Lessons From My First Failed Meeting

A bad meetingIt was a bad day at Geekaplex. A star developer’s computer had crashed hard, taking a week’s worth of new source code with it. The big boss was furious! I spoke up, “We need source control and a backup system.” The big boss looked at me and said: “Get some people together and make it happen!” I called my first-ever meeting and invited all of engineering.

Meeting day came and about half the engineering department showed up. After waiting a while to see if more people would come, I started: “I think everyone heard about what happened last week. I think we need a source control system and a backup system too. Who wants to start the discussion?”

Surly Jim snorted. Several people chimed in to agree that we needed source control and backup. A few were worried that using source control would slow them down or get in the way. Billy told a story about the time his previous company’s source control system crashed. Ken said that to be elite, we needed to run Submarine-Version on SlackHat. The meeting rambled on. Finally, Surly Jim burst out “Why are we all here?! What’s the point of this meeting?!” The room got very quiet, and then Socrates spoke up: “I think we have done all we can today. Let’s wrap up for now.” Everyone, including me, was relieved.

SocratesAs people shuffled out, Socrates stayed behind. Socrates wasn’t his real name, but that’s what everyone called him. Maybe it was the long grey hair, or maybe it was the wisdom from his vast experience. He had done pioneering work at PARC, Atari, and All Your Base before they were acquired by EvilEmpireSoft.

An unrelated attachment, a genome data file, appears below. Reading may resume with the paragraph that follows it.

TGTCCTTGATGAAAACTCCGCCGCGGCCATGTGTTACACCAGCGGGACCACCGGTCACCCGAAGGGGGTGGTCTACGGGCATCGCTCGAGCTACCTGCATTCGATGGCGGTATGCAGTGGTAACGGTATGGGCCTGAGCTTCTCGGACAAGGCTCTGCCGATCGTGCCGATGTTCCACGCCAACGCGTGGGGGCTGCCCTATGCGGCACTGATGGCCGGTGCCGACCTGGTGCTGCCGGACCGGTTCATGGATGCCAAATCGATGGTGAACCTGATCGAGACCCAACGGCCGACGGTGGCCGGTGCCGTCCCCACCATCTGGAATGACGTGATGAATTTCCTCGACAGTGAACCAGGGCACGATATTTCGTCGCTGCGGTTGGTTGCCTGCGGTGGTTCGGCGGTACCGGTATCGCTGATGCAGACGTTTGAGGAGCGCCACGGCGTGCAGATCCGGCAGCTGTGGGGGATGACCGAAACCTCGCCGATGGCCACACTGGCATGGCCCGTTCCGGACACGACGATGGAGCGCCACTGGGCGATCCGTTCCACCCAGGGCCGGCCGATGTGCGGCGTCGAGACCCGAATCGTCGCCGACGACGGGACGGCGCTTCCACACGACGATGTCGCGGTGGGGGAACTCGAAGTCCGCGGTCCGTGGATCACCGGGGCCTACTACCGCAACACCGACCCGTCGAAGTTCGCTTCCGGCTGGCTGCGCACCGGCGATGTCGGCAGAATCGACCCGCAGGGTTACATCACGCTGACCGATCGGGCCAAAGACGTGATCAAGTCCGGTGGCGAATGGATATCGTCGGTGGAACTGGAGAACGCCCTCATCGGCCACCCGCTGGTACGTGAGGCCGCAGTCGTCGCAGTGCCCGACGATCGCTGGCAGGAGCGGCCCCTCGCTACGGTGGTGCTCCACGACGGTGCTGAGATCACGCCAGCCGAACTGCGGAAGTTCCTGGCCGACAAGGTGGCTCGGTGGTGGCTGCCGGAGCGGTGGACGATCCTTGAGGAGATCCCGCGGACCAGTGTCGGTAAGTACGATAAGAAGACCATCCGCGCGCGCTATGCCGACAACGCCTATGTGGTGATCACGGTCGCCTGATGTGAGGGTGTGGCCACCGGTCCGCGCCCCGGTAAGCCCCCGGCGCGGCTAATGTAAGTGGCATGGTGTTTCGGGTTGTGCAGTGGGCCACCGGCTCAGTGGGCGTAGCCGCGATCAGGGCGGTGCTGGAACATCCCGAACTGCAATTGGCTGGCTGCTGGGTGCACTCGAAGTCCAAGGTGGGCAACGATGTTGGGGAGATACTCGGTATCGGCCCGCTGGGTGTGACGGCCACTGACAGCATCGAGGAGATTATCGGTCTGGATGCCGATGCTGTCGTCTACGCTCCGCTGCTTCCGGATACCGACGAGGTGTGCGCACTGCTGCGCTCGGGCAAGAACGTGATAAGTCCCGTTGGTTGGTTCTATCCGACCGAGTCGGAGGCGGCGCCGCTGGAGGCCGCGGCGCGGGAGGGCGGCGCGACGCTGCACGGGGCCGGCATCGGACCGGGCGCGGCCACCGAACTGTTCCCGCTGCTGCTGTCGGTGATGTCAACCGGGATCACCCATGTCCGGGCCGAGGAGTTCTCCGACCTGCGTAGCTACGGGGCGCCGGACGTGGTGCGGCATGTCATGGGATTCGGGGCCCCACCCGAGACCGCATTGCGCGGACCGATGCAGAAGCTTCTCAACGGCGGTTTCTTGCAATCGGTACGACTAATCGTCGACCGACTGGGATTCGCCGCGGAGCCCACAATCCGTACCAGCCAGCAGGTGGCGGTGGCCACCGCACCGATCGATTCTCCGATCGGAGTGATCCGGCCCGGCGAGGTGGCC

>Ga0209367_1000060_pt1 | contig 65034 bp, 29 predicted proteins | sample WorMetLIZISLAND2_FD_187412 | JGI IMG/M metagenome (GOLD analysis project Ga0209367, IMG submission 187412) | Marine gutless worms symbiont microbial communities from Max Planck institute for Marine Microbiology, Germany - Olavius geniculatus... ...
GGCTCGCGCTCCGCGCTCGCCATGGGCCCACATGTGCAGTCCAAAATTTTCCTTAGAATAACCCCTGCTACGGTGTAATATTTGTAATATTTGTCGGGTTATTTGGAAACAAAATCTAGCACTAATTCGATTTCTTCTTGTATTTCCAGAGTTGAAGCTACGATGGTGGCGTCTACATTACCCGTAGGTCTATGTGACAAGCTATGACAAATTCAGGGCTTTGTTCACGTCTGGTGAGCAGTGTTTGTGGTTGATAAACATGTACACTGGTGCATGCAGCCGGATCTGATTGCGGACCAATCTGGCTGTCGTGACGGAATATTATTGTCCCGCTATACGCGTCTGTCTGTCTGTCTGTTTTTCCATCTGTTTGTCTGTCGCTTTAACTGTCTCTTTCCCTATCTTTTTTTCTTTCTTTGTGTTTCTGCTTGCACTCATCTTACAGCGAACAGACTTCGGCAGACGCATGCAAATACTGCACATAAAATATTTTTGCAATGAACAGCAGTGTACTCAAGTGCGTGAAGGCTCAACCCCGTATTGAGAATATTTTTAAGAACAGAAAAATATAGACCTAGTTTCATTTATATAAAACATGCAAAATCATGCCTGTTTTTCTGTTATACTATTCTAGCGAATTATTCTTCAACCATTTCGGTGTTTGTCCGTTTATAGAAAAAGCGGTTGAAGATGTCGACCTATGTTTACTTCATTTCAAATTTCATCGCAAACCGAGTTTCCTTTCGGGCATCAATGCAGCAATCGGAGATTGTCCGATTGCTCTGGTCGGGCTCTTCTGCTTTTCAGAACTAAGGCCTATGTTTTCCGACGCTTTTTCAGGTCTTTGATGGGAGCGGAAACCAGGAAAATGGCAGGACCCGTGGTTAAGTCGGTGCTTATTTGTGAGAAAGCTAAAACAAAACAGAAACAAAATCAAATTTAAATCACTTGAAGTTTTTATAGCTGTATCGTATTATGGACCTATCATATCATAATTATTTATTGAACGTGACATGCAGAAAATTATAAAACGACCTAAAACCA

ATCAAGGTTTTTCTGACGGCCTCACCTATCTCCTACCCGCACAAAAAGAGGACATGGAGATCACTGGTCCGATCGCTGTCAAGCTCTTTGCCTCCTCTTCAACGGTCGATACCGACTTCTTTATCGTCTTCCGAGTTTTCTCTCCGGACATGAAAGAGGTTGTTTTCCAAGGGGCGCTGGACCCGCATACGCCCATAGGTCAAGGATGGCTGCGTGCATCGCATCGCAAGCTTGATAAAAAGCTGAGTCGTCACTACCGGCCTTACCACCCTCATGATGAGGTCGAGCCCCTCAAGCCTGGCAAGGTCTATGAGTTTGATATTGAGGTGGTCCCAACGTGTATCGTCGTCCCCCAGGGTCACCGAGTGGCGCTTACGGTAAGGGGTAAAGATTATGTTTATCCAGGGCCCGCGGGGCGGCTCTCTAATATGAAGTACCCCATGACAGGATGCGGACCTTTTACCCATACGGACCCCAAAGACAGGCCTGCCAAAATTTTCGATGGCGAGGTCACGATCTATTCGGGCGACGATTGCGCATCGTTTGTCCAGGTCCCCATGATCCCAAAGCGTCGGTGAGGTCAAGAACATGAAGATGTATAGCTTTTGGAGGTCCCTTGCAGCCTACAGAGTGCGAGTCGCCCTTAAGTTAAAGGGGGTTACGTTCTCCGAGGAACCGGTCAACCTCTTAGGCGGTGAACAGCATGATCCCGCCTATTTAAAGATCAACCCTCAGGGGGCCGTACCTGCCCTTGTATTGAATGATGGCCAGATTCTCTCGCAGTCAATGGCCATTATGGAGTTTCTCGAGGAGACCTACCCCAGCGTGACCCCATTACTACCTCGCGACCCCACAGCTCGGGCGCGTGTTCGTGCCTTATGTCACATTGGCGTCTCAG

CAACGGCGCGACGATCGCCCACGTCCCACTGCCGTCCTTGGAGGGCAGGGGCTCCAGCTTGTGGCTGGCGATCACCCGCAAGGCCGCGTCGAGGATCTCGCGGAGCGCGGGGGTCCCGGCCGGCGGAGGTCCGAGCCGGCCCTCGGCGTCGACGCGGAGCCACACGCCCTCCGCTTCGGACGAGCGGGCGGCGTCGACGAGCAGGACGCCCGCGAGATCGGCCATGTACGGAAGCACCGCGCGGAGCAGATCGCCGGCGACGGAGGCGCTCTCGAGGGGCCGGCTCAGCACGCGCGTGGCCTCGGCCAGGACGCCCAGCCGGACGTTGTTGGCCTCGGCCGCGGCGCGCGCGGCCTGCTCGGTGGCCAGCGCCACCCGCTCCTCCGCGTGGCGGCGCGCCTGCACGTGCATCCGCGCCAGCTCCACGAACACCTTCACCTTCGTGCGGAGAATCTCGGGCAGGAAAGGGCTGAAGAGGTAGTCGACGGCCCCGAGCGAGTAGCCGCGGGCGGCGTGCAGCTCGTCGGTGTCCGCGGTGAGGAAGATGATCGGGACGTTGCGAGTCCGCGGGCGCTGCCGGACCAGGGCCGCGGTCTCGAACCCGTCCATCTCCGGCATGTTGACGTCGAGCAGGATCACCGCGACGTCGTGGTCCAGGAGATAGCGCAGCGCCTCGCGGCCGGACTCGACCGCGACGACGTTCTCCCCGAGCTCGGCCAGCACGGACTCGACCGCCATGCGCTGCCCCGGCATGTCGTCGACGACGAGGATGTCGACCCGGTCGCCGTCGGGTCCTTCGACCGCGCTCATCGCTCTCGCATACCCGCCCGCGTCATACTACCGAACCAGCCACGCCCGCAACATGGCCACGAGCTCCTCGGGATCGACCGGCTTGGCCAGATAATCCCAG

He asked me what I thought of my first big meeting. “I feel like I just wasted everyone’s time.” I bemoaned. Then he asked, “So, what will you do differently next time?” I said that I wouldn’t invite Surly Jim. “Actually, he may have helped you the most, because he raised a key question: What was the point, or goal of that meeting?” I thought about it for a minute, and said that it was to talk about source control and backup. “Well then, you should be happy with the meeting. We talked about those things for some time.” Now it was my turn to snort. “Sure we did, but we didn’t get anywhere!”

Socrates then asked me where I had hoped to get. I replied that I had hoped that we would walk out knowing what source control and backup systems to adopt. “So, you wanted the goal of the meeting to be choosing source control and backup systems?” I nodded. After a thoughtful pause, he said, “That’s a much better goal. It describes a testable outcome. It’s also the sort of decision that requires multiple people, and thus a meeting might be appropriate. Sometimes when we see our goal clearly, we realize that a meeting isn’t the right way to achieve the goal.”

I asked him what else I could have done better. He smiled and said that I should have created an agenda for the meeting and included it with the meeting invite. He recommended I start with the agenda template from Agile Learning Labs.

The meeting may have crashed and burned, but at least I was learning something from the experience. I need to start with a clear goal. Then I should decide if a meeting is really the best way to achieve the goal. If a meeting is the right approach, I need a meeting agenda to guide us toward achieving our goal. Thanks to Socrates, I was learning.

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